Cheetah is the only mammal which has become extinct in India since 1947. However, a section of natural historians believes that India did not have an indigenous cheetah population and it was introduced by the Moguls who brought them from Iran for hunting purposes. And though there are depictions of a cheetah-like animal in prehistoric cave paintings here, some think that it might just be a leopard.
This debate will persist. But our government has decided to reintroduce the cheetah. There are two populations of the cheetah in the world — the African and the Asiatic. The latter is found in Iran. Earlier, there was a dispute that Asiatic and African cheetahs shared the same genetic structure; however, current findings confirm that the Asiatic variety is a different subspecies from its African counterpart. The government is now introducing the African subspecies because Iran does not want to share any of its prized animals.
Cheetahs are the predators of the grasslands. Due to the dramatic rise in human population all the grasslands of India were transformed into agricultural land. Only rocky and hilly terrains, suitable for tigers and leopards, have survived. So now, it is a matter of concern as to where the cheetah should be reintroduced as there is no viable habitat for it prevailing here.
The only pristine grasslands left are protected areas like Velavadar National park (34.08 sq km) in Gujarat and Tal Chappar sanctuary (9 sq km) in Rajasthan — tiny areas even for a single cheetah. Initially, due to some ridiculous reason, Gajner in Bikaner — about the same size as Tal Chappar and Velvadar — was chosen. Now, after some apparently rigorous scientific efforts, Kuno Palpur (MP), Nauradehi (MP) and Shahgarh Landscape in Jaisalmer (Rajasthan) have been selected as possible areas.
According to wildlife experts, Kuno and Nauradehi areas being woodlands are not suitable for cheetahs. In fact, when cheetah experts from Africa visited Kuno, they dismissed the idea. Some open patches in Kuno give an impression of being grasslands. But in reality, these were woodlands and were emptied due to village relocations. In just a matter of a few years these patches will become woodlands. Similarly, Nauradehi is a wooded area but the height of the grass is high. So, the cheetah would not be able to see its prey though the tall grass.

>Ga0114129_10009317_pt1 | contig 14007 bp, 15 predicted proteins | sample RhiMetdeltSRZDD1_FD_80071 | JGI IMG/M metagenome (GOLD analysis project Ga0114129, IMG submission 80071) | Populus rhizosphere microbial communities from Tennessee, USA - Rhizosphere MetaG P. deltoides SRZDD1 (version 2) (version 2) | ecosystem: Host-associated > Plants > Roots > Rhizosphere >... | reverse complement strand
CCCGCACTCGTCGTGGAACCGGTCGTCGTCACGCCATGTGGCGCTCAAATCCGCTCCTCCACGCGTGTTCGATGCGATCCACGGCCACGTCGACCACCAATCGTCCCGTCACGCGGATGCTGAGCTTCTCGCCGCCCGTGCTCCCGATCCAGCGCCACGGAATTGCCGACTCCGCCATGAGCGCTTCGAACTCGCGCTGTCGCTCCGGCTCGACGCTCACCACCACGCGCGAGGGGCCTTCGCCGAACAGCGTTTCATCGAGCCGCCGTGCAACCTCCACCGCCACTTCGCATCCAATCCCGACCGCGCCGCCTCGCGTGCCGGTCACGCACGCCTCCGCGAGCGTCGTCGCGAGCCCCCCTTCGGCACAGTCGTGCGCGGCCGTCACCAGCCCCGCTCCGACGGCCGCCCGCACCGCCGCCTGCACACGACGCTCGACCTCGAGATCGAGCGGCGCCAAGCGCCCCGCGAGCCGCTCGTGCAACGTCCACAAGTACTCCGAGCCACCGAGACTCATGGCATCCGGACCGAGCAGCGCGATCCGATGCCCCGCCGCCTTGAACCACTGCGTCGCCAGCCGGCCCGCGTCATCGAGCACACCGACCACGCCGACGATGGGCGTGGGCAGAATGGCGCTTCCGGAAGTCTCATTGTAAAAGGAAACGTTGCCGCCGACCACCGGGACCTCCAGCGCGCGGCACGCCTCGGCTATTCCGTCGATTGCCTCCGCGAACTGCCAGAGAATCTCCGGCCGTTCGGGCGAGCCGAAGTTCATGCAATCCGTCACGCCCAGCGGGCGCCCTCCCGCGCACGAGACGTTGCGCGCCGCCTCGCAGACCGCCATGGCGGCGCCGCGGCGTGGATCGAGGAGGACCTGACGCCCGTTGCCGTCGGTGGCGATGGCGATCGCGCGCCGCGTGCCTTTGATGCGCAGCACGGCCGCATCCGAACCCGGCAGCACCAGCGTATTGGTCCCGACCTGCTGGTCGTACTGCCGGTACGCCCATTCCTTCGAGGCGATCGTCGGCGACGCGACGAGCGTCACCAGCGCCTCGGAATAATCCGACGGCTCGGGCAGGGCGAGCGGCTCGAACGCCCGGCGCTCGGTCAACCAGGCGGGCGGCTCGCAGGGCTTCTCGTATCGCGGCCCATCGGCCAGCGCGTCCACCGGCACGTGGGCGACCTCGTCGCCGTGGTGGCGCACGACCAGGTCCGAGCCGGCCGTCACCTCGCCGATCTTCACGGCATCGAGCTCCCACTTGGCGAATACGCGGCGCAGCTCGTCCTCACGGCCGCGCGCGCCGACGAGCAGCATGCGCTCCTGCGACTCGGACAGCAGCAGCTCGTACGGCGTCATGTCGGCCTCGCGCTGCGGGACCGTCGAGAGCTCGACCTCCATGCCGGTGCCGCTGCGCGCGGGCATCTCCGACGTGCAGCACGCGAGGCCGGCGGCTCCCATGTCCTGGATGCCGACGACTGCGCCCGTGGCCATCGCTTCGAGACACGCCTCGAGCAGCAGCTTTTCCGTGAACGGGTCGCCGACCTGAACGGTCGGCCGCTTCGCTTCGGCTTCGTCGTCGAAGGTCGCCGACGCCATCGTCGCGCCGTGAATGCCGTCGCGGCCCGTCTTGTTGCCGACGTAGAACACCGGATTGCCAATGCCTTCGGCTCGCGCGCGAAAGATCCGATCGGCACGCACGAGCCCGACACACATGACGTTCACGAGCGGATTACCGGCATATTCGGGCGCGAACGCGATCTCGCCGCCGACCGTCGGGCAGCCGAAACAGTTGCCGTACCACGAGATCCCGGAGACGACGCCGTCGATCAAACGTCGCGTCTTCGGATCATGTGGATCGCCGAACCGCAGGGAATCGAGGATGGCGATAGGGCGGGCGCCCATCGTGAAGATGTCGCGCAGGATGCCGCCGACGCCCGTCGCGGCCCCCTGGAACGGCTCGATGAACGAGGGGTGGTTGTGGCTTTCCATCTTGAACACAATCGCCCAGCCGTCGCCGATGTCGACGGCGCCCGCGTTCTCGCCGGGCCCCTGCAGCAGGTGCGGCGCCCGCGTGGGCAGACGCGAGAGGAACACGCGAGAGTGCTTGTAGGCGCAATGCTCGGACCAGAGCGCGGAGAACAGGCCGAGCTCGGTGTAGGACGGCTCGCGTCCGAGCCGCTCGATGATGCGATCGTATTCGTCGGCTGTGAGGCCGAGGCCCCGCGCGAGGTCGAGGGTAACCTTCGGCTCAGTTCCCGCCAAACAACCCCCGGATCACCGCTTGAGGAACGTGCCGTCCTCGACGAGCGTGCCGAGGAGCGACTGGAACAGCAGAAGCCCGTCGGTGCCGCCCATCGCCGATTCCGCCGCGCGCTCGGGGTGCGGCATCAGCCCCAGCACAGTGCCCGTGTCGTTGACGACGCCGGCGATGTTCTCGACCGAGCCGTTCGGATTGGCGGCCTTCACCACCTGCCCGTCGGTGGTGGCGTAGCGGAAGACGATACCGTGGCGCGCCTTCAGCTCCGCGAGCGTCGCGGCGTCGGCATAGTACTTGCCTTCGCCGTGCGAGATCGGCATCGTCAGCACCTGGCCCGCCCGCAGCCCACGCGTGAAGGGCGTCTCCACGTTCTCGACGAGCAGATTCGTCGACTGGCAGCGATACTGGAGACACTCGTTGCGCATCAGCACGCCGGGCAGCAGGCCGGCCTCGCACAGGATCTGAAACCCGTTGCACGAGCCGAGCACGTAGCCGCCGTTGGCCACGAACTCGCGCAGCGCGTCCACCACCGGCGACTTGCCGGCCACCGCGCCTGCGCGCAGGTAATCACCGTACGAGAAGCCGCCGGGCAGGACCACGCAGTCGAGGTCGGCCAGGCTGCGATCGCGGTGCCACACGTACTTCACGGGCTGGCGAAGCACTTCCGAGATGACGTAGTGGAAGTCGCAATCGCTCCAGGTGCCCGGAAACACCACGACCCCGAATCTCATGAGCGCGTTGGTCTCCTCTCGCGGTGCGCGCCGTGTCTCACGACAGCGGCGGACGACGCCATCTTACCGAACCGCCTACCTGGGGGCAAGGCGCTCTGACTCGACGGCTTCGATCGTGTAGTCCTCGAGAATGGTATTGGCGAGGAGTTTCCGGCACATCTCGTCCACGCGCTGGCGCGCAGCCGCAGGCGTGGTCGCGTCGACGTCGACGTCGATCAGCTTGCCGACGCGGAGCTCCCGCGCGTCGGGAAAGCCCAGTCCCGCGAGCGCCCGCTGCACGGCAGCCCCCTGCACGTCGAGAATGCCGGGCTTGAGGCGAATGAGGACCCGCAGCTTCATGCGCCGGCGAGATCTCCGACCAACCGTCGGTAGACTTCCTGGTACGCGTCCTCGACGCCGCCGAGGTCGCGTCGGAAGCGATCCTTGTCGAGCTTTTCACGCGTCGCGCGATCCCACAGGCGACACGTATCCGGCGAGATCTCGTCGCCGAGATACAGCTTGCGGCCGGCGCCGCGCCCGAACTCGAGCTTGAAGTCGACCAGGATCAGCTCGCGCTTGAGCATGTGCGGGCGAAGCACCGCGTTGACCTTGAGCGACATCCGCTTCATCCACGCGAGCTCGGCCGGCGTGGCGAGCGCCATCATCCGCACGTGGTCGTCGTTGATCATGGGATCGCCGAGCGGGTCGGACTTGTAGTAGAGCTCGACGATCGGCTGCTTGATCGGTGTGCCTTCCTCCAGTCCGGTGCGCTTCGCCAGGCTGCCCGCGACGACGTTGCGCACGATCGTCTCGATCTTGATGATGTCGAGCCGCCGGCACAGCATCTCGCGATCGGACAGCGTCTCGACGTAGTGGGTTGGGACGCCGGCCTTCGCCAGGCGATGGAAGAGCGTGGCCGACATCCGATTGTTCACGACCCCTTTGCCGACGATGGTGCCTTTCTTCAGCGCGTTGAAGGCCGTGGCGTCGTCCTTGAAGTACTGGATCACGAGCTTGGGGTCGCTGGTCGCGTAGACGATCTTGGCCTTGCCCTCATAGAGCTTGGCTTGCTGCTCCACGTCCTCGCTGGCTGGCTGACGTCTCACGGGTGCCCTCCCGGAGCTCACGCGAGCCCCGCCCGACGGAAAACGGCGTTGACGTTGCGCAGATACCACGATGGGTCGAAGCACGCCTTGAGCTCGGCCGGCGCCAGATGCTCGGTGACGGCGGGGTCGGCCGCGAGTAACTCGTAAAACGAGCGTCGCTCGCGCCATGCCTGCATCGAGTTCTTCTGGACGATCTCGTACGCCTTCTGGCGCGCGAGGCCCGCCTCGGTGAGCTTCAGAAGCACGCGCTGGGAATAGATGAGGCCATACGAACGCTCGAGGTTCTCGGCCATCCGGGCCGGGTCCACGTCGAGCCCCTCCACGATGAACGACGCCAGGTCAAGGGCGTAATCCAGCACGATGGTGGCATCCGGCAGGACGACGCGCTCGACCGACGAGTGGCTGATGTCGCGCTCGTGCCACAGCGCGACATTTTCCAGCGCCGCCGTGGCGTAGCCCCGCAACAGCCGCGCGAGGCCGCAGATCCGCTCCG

Kuno and Nuradehi are both good habitats for the tiger and as for Shahgarh population of prey base is really low. So, why does the Indian government still want to reintroduce the cheetah in the woodlands? The government believes that it will help save the grassland ecosystem!
Indian scientists also understand that lifting cheetahs out of the small populace there (50-70 cheetahs), means damaging the source population. So, what is the driving force behind this huge exercise?
It is possibly a chance to flaunt the strong political will of our green minister Jairam Ramesh. And at the same time, there would be a few wildlife officials clamouring for a slice of the limelight and some myopic conservationists dreaming of becoming a part of history.
But one thing is for sure, before getting the cheetah they would have to get the black bucks that will serve as prey. And before the prey they will have to bring the grass that will be the fodder for the prey. And before all of these they have to find the place for the grass to grow.